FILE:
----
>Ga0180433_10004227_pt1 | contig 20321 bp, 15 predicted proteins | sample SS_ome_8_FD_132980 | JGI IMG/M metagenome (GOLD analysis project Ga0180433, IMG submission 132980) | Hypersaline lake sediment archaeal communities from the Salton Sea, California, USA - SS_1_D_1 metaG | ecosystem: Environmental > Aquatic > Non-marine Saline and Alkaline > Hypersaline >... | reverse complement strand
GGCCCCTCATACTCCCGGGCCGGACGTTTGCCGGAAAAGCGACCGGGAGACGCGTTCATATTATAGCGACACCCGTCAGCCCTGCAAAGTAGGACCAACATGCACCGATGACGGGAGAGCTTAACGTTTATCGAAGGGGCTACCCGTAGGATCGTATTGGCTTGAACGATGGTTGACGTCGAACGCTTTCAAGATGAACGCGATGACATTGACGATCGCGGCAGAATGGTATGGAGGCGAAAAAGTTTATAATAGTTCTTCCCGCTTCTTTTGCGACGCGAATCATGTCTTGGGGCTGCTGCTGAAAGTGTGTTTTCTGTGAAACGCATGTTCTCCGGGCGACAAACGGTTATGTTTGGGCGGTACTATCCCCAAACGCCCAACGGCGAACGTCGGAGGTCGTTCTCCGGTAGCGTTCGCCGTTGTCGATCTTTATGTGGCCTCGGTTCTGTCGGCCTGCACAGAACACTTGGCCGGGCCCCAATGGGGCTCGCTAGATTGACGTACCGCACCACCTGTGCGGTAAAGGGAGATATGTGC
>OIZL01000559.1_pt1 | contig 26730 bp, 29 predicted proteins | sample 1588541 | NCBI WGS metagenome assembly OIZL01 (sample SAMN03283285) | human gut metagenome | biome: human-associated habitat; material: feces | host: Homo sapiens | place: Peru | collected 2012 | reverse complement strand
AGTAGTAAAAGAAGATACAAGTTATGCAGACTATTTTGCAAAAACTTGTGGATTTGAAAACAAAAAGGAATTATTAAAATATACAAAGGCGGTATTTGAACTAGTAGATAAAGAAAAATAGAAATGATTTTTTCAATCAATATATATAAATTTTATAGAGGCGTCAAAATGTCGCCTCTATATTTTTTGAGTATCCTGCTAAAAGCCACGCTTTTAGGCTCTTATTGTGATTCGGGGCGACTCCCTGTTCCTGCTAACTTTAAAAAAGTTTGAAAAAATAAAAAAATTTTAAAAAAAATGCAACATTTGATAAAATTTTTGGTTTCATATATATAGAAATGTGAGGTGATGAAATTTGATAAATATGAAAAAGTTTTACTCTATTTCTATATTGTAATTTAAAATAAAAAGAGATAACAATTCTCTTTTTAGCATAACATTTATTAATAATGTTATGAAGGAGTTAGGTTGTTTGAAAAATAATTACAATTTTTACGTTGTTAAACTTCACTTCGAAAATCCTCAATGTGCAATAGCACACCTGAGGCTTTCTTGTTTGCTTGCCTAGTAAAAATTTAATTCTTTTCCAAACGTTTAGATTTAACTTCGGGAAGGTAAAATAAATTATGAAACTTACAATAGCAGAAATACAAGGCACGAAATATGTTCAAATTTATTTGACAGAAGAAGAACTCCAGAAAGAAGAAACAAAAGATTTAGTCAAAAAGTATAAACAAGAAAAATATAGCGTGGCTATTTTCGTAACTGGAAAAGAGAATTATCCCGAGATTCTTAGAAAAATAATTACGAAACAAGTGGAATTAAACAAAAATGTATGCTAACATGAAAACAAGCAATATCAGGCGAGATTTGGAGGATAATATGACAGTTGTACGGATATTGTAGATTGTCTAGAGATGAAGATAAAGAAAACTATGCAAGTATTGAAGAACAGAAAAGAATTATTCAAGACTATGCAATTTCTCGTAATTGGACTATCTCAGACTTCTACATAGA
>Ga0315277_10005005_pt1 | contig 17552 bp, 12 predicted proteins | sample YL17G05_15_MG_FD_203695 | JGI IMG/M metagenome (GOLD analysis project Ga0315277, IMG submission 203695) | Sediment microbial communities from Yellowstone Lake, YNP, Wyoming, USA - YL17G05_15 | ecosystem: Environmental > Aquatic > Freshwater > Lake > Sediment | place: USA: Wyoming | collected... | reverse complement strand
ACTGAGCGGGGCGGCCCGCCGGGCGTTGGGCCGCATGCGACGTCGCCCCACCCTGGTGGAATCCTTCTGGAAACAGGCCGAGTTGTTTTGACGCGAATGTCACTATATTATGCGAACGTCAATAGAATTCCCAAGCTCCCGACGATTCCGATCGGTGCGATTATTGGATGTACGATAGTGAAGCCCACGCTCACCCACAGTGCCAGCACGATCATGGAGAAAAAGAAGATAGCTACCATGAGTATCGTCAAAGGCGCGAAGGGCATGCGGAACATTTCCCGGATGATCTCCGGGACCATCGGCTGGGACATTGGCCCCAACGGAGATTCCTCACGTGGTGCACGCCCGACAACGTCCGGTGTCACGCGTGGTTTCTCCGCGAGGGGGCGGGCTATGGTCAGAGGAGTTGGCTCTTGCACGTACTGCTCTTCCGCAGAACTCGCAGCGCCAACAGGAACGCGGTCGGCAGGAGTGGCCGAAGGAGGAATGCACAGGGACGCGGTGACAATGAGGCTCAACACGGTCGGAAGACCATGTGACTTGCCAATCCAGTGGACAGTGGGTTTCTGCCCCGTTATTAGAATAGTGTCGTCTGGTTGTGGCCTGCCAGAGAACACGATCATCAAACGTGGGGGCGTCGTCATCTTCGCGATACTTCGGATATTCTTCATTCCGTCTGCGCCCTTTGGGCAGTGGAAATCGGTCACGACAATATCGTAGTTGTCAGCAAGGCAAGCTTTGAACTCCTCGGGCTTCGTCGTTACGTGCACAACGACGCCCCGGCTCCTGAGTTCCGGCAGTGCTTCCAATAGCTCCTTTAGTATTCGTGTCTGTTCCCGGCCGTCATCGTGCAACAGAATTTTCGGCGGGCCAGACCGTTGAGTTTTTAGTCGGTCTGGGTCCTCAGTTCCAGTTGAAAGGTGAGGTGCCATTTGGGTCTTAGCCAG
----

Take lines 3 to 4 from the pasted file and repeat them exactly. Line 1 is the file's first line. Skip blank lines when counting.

>OIZL01000559.1_pt1 | contig 26730 bp, 29 predicted proteins | sample 1588541 | NCBI WGS metagenome assembly OIZL01 (sample SAMN03283285) | human gut metagenome | biome: human-associated habitat; material: feces | host: Homo sapiens | place: Peru | collected 2012 | reverse complement strand
AGTAGTAAAAGAAGATACAAGTTATGCAGACTATTTTGCAAAAACTTGTGGATTTGAAAACAAAAAGGAATTATTAAAATATACAAAGGCGGTATTTGAACTAGTAGATAAAGAAAAATAGAAATGATTTTTTCAATCAATATATATAAATTTTATAGAGGCGTCAAAATGTCGCCTCTATATTTTTTGAGTATCCTGCTAAAAGCCACGCTTTTAGGCTCTTATTGTGATTCGGGGCGACTCCCTGTTCCTGCTAACTTTAAAAAAGTTTGAAAAAATAAAAAAATTTTAAAAAAAATGCAACATTTGATAAAATTTTTGGTTTCATATATATAGAAATGTGAGGTGATGAAATTTGATAAATATGAAAAAGTTTTACTCTATTTCTATATTGTAATTTAAAATAAAAAGAGATAACAATTCTCTTTTTAGCATAACATTTATTAATAATGTTATGAAGGAGTTAGGTTGTTTGAAAAATAATTACAATTTTTACGTTGTTAAACTTCACTTCGAAAATCCTCAATGTGCAATAGCACACCTGAGGCTTTCTTGTTTGCTTGCCTAGTAAAAATTTAATTCTTTTCCAAACGTTTAGATTTAACTTCGGGAAGGTAAAATAAATTATGAAACTTACAATAGCAGAAATACAAGGCACGAAATATGTTCAAATTTATTTGACAGAAGAAGAACTCCAGAAAGAAGAAACAAAAGATTTAGTCAAAAAGTATAAACAAGAAAAATATAGCGTGGCTATTTTCGTAACTGGAAAAGAGAATTATCCCGAGATTCTTAGAAAAATAATTACGAAACAAGTGGAATTAAACAAAAATGTATGCTAACATGAAAACAAGCAATATCAGGCGAGATTTGGAGGATAATATGACAGTTGTACGGATATTGTAGATTGTCTAGAGATGAAGATAAAGAAAACTATGCAAGTATTGAAGAACAGAAAAGAATTATTCAAGACTATGCAATTTCTCGTAATTGGACTATCTCAGACTTCTACATAGA